A lot of people are asking for date based organisation of the images. That’s a good idea, but I think you need other parallel categories so that you could look for instance at a particular day’s session, or a particular topic. So, I could look at the photo’s I took on say 20/10/2004 or I could look at every flower photo I have. The date category would be automatic, based on import or perhaps actual camera shooting date, and the flower category would be manually assigned by me, by dragging the image over the top of the flowers album icon, just like iPhoto does. Any photo could be in multiple categories, perhaps the flower shot could be in both ‘flowers’ and ‘gardens’ albums. 2 or more views across the same data.



  41. Michael says:

    Additional Additional comment 🙂

    Storage backend so that I could easily store my images and data on my debian woody home server, but run the F-Spot GUI on my ubuntu machine (or any other machine I might have that would run it)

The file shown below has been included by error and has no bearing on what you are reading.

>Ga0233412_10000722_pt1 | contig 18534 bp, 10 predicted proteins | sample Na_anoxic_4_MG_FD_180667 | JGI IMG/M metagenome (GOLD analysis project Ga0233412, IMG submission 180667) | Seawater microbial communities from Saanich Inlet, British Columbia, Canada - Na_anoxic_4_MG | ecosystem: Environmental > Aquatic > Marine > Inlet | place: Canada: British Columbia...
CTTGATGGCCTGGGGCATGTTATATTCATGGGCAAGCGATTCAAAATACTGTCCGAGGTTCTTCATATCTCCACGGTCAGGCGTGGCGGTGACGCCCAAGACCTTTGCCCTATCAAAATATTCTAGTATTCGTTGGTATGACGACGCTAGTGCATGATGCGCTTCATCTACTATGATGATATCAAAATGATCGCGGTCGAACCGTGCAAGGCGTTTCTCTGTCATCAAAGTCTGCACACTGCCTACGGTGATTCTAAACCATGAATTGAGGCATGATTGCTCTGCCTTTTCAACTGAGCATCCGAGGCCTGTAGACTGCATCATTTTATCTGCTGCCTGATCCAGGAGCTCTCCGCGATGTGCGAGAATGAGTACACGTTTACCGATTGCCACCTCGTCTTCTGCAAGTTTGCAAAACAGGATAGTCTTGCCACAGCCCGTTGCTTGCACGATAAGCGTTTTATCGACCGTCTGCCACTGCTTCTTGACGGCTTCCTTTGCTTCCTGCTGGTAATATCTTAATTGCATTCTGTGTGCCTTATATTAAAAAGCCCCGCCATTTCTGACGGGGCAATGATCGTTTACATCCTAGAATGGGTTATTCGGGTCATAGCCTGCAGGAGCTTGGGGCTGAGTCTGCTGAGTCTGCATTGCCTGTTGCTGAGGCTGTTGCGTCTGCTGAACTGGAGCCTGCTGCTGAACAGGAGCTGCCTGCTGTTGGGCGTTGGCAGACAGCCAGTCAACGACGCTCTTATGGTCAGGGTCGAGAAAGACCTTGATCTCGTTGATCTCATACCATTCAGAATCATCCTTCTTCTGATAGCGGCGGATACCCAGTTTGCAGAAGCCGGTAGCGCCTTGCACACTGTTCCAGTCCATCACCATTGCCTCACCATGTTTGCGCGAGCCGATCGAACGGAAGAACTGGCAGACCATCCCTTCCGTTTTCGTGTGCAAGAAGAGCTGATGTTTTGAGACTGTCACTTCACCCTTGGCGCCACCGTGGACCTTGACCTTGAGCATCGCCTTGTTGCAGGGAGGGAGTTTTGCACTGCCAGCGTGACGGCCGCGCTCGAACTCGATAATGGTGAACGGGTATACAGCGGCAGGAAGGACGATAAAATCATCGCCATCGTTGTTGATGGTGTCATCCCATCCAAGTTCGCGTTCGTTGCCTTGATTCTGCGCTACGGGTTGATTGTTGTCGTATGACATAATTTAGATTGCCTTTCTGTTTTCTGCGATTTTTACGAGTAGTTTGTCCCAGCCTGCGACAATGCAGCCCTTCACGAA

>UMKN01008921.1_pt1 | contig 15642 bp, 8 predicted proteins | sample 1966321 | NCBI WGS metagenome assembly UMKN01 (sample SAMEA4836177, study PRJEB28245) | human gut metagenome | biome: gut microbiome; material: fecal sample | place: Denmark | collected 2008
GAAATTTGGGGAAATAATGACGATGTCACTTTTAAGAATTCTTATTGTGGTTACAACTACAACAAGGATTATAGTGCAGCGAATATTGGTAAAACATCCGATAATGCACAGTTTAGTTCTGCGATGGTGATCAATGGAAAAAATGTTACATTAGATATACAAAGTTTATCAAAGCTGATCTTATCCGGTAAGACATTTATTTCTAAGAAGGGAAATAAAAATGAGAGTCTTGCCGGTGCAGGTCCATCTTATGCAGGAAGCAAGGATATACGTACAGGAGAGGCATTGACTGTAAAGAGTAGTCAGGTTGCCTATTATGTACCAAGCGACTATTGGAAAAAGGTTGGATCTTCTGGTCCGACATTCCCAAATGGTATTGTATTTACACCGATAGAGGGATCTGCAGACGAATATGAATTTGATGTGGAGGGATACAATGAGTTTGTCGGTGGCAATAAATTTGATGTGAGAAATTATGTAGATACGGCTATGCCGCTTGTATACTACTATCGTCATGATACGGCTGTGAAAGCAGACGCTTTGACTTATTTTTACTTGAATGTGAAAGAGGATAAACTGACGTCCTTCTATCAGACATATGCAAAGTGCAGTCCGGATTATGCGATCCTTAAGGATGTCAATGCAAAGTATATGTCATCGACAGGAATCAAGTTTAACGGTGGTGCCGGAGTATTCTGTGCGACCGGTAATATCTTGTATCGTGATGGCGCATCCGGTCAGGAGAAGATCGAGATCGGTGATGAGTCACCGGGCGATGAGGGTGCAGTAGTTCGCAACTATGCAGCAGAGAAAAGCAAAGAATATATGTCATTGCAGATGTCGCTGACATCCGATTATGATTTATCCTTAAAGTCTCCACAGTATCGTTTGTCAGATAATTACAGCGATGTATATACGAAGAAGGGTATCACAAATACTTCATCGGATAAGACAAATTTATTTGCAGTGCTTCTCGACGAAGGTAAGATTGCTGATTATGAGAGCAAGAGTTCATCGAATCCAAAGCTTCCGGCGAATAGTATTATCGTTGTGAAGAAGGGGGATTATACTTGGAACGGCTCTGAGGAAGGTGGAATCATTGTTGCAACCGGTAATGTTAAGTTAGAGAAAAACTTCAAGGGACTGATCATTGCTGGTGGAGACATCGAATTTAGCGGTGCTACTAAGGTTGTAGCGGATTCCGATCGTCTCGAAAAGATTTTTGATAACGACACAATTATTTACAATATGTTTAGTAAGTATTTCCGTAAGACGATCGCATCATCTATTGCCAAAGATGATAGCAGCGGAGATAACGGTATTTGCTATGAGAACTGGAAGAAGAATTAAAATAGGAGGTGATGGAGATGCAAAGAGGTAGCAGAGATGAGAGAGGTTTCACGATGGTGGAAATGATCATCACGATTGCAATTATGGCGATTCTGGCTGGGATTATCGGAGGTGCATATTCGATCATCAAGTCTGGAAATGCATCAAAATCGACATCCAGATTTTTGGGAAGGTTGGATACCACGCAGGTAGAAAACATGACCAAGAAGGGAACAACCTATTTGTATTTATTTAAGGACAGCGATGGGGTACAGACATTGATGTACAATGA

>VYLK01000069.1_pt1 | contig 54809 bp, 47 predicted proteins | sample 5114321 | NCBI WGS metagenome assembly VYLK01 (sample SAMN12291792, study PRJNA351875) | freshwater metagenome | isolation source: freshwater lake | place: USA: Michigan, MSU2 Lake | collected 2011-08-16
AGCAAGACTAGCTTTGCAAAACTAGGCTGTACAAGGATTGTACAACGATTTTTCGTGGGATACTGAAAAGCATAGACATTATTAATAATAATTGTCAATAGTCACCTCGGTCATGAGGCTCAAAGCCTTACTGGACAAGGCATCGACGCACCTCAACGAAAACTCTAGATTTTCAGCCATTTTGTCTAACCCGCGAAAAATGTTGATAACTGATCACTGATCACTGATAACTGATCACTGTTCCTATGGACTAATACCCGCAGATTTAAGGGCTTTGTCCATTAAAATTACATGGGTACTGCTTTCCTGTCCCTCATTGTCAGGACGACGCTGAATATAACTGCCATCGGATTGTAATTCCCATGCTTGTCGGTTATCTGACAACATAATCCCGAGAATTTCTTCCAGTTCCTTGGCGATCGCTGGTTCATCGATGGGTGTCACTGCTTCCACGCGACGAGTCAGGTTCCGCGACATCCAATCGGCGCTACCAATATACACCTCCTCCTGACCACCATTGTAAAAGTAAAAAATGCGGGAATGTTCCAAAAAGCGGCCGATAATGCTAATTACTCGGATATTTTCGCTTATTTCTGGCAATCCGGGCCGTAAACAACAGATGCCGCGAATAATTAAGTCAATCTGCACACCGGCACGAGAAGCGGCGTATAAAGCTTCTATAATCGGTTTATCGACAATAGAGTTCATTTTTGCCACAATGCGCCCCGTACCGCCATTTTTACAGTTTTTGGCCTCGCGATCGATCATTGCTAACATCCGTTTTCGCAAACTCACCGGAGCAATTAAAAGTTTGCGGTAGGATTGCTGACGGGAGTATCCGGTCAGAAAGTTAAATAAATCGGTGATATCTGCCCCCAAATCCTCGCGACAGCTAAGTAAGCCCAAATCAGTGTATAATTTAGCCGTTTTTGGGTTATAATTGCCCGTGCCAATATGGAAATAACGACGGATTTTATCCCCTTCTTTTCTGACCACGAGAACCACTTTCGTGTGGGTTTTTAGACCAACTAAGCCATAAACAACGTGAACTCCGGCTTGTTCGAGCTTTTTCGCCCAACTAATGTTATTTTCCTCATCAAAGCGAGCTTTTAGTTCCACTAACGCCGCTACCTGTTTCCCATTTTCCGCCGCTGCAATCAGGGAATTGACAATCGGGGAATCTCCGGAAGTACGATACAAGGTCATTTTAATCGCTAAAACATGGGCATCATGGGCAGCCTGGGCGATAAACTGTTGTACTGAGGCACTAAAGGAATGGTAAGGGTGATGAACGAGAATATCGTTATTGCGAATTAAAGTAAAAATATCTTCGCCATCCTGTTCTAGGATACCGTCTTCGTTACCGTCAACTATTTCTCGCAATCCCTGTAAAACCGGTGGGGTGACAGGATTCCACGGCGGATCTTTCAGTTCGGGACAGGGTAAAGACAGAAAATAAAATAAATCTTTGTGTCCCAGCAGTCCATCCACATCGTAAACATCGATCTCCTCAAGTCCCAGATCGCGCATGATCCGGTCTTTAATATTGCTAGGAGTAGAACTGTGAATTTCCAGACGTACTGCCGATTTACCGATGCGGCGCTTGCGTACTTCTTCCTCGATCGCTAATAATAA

42. I agree with a lot of the previous comments. There should also be a very easy way to import a giant load of images for first-run situations. A lot of people first starting to use f-spot will want to be able to import all of their gigs of photos without a lot of hassle. A lot of people use a date scheme in their directories. This should be preferred over EXIF dates which are often 01/01/2000 due to battery resets. Then of course fspot should be able to rewrite the tags based on the directory name. But, at the same time, sometimes the tags are right and the directory is the day it was transferred, not the date the picture was taken.

    What I, and a lot of people worry about destroying their data. It’s important that the initial process be non-destructive until it’s made very clear what’s going on.

  43. kh says:

    The biggies are crop, color correction, and sharpen (USM). If it can do those — with live previews — it does 90% of what most photographers need in terms of editing.

    Presentation for me usually means putting it on the web. Right now, that’s a Python script that makes thumbnails, generates some simple HTML, put my header on it, etc. Just give me some textareas to paste my HTML header/footer, let me specify a few things like how many rows/columns and what size to make the thumbnails and full-size images. That would be sweet! (I don’t like Gallery’s interface, and I want to serve static pages, anyway.)